The challenge to this study has been to identify design strategies that both balance and enhance the site-specific characteristics of fabric, interior and setting, as covered in the DCMS schedule.

Planning guidance acknowledges the difficulties involved in designing for change of use for a listed building. In this instance, the challenges have been centred on discovering best solutions for circulation (including the requirements of DDA), provision of specialist facilities, and introduction of services.

Beyond these obvious practicalities, the challenge has also focused on four other key issues:

• how to retain the internal courtyard, and give this positive expression in a change of use design. This is an important issue in the context of probable wider site demolition.

• how best to address some of the issues raised by the 2002 ‘Druid Quarter Masterplan & Regeneration Strategy (Latham Architects). Particularly, the improvement of site connections and enhancement of aspect from Dare’s Walk to the north.

• how best to retain the integrity of the internal spaces within the Goddard buildings in line with PPG15: “The plan of a building is one of its most important characteristics. Interior plans...should be respected and left unaltered as far as possible. Internal spaces...are part of the special interest of a building and may be its most valuable feature.”

• how to make the most efficient use of land to achieve the critical mass of accommodation necessary for a creative quarter.

In general, the indicative design solution for each of the three options shares a common approach based on respecting the historic diagonal field boundary between the earliest Goddard building and the Great Meeting Chapel on Baines Lane. Land for the early Atkins factory was purchased from the neighbouring Unitarian Chapel, and the line of the first factory building (and its subsequent replacement) follows an original field line at 80 degrees to Baines Lane, as shown on the 1818 Tithe Allocation Map. This diagonal finds expression in the angled termination of the 1875 Goddard building to the Unitarian Chapel.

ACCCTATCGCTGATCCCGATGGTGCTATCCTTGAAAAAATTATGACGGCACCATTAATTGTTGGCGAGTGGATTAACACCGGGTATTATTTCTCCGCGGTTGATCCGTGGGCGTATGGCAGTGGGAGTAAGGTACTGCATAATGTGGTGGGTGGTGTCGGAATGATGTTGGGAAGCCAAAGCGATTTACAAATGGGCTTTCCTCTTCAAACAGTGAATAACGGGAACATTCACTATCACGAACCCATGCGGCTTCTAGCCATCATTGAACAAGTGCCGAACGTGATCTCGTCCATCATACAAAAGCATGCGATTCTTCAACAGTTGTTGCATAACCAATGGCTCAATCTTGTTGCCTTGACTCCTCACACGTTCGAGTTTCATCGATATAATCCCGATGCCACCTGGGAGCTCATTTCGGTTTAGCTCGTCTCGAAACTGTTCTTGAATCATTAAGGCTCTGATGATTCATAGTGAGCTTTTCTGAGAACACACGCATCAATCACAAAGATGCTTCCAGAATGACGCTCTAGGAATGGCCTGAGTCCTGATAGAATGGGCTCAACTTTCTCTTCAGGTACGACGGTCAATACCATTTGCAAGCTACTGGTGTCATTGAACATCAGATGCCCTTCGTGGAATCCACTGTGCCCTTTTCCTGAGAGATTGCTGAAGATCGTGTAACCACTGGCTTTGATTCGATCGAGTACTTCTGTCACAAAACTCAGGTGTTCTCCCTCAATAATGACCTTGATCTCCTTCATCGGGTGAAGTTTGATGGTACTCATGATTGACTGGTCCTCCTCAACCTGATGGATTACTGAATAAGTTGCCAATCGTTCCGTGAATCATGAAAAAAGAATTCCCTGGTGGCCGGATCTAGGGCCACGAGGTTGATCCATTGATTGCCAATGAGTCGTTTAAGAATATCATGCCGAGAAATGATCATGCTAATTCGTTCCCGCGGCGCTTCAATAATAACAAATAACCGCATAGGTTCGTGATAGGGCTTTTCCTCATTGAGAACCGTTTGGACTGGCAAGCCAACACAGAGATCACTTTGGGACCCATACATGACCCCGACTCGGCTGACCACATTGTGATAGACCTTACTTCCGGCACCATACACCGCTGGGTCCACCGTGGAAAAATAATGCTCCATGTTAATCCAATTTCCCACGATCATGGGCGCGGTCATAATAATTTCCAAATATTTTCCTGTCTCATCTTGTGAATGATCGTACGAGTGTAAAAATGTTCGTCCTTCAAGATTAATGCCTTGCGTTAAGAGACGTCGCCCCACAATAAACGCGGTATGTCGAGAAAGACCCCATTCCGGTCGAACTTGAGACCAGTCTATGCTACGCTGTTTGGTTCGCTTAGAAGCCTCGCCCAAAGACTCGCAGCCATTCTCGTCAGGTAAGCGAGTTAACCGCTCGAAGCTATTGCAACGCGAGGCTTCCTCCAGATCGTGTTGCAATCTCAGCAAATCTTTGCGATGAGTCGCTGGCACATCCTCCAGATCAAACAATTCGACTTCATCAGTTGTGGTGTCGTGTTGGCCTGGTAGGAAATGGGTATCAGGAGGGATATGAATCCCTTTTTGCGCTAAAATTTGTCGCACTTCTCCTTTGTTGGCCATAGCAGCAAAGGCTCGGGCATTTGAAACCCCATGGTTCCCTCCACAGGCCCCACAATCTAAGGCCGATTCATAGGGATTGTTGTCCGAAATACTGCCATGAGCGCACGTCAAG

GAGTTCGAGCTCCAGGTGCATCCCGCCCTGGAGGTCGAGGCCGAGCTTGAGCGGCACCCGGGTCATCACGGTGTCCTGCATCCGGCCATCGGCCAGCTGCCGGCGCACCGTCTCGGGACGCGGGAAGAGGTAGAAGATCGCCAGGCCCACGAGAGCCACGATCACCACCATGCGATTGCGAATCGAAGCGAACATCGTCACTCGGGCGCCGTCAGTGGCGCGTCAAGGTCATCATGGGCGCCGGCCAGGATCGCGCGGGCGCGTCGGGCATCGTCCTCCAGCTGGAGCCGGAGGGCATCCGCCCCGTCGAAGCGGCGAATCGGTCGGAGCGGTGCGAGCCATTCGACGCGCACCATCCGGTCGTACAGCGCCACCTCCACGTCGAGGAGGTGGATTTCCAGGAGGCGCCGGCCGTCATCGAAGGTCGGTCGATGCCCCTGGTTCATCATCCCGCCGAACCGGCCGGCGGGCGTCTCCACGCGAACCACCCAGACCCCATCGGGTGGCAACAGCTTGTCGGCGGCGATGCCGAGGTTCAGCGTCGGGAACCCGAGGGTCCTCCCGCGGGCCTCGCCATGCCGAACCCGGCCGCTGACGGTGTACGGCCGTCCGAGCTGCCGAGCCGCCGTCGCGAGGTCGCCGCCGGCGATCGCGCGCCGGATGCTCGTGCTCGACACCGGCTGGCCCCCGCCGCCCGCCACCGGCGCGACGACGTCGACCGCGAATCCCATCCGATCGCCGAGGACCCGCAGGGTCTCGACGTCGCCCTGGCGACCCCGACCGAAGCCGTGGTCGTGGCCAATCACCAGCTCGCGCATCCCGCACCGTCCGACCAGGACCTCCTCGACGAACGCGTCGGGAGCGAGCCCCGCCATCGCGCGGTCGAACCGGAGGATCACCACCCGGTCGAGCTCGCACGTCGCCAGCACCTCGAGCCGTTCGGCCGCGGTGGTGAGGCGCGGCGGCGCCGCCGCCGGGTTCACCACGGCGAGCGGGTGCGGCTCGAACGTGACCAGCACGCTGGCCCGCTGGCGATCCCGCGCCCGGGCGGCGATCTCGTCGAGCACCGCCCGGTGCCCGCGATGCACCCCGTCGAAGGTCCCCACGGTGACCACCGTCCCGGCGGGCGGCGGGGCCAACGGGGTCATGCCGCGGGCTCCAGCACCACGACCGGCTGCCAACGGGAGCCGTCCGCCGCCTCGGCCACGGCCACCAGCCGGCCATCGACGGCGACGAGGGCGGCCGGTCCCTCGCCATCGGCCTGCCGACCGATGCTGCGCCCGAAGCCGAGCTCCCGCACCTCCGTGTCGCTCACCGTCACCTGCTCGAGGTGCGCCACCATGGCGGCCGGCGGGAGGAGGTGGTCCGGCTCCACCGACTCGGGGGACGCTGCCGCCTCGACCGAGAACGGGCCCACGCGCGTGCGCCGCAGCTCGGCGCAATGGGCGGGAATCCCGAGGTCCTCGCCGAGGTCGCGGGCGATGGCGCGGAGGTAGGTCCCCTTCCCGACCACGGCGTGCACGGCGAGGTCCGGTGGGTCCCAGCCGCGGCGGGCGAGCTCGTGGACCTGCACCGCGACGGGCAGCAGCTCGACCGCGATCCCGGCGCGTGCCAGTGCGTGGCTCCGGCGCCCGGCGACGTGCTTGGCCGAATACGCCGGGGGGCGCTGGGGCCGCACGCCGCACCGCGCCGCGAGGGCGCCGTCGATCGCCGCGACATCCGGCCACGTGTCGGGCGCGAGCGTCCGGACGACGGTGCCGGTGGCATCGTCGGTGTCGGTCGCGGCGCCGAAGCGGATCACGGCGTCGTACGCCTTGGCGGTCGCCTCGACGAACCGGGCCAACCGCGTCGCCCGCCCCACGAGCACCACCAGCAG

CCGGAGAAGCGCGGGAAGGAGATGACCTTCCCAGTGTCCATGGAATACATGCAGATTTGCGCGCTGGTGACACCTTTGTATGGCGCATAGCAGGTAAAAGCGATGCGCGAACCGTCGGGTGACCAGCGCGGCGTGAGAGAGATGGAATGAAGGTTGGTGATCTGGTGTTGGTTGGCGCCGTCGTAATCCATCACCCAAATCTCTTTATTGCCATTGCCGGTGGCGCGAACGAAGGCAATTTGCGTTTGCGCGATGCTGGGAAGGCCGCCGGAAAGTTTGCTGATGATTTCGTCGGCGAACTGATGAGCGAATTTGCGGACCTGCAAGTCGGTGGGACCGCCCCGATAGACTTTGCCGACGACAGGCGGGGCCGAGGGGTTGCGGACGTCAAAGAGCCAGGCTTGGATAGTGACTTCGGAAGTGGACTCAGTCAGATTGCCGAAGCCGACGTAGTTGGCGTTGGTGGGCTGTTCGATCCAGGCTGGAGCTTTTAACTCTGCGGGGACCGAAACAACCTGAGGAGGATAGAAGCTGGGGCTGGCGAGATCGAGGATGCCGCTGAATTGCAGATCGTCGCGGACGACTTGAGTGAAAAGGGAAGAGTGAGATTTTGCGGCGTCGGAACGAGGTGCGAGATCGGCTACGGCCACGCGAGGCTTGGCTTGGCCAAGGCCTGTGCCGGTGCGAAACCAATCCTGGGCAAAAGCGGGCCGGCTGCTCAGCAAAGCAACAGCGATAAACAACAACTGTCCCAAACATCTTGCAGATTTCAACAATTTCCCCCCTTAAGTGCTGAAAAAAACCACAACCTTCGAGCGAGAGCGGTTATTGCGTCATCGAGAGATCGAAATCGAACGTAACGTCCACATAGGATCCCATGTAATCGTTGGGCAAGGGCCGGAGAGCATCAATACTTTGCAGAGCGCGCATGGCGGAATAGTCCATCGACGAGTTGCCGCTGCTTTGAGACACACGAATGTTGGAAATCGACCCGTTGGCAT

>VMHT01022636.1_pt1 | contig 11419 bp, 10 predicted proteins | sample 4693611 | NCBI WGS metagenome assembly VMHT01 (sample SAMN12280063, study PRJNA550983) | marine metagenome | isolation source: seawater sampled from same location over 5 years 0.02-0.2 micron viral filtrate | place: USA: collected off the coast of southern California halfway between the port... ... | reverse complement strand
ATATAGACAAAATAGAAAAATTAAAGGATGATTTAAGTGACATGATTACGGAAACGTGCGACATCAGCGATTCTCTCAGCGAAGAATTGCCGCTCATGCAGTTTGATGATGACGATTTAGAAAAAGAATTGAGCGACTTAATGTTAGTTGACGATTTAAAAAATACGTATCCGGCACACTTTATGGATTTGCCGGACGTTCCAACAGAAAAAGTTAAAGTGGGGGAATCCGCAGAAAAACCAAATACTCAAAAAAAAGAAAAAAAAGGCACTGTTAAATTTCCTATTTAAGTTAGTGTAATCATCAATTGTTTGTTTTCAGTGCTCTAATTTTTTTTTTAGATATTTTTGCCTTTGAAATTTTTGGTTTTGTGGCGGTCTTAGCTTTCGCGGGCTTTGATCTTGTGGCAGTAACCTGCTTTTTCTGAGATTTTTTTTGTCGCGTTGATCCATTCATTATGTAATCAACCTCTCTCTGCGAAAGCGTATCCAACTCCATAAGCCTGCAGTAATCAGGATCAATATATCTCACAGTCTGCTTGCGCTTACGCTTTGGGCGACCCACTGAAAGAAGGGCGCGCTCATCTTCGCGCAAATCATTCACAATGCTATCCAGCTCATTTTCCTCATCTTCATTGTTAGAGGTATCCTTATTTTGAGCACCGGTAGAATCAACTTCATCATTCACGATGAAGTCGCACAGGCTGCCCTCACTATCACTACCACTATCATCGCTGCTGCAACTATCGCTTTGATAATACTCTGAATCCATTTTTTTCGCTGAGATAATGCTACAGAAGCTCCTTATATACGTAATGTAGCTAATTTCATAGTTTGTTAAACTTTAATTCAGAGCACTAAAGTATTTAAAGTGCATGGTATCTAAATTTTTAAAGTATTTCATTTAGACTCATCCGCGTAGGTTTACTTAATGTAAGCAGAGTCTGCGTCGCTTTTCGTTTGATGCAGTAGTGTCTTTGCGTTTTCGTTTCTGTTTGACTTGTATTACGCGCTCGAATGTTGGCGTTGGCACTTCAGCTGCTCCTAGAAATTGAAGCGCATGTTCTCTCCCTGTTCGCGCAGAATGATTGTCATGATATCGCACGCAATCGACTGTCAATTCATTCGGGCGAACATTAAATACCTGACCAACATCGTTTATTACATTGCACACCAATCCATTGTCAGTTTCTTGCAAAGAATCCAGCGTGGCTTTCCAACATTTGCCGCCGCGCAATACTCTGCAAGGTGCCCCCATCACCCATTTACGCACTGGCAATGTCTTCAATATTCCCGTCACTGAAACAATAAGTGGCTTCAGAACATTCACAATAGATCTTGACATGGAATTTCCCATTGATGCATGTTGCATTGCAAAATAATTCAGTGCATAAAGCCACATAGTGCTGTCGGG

The architectural strategy has been to extend this diagonal north to Dare’s Walk, and assume that the creative quarter will mainly sit between this boundary and Lower Bond Street.

In general, the indicative design solutions also show circulation and necessary small scale facilities (ie. toilets, dedicated office accommodation, etc.) as a transparent new build wedge adjacent to the 1909-10 Goddard block. This acknowledges the importance of not subdividing the interior spaces of the listed building in line with PPG15 C.58. It also gives built expression to the idiosyncratic triangular courtyard space that may be lost as a result of wider demolition plans. It also helps, in line with PPG15 C.69, to mitigate the inherent risk of introducing any necessary services required to support change of use.

Finally, the architectural strategy reintroduces a small green space to the north of the Goddard buildings. This space existed before the 1970s factory building extended the Lower Bond Street facade, and is useful in terms of service vehicle delivery, opening up the aspect towards Dare’s Walk, and in making visible the north facing gable end of the Goddard buildings.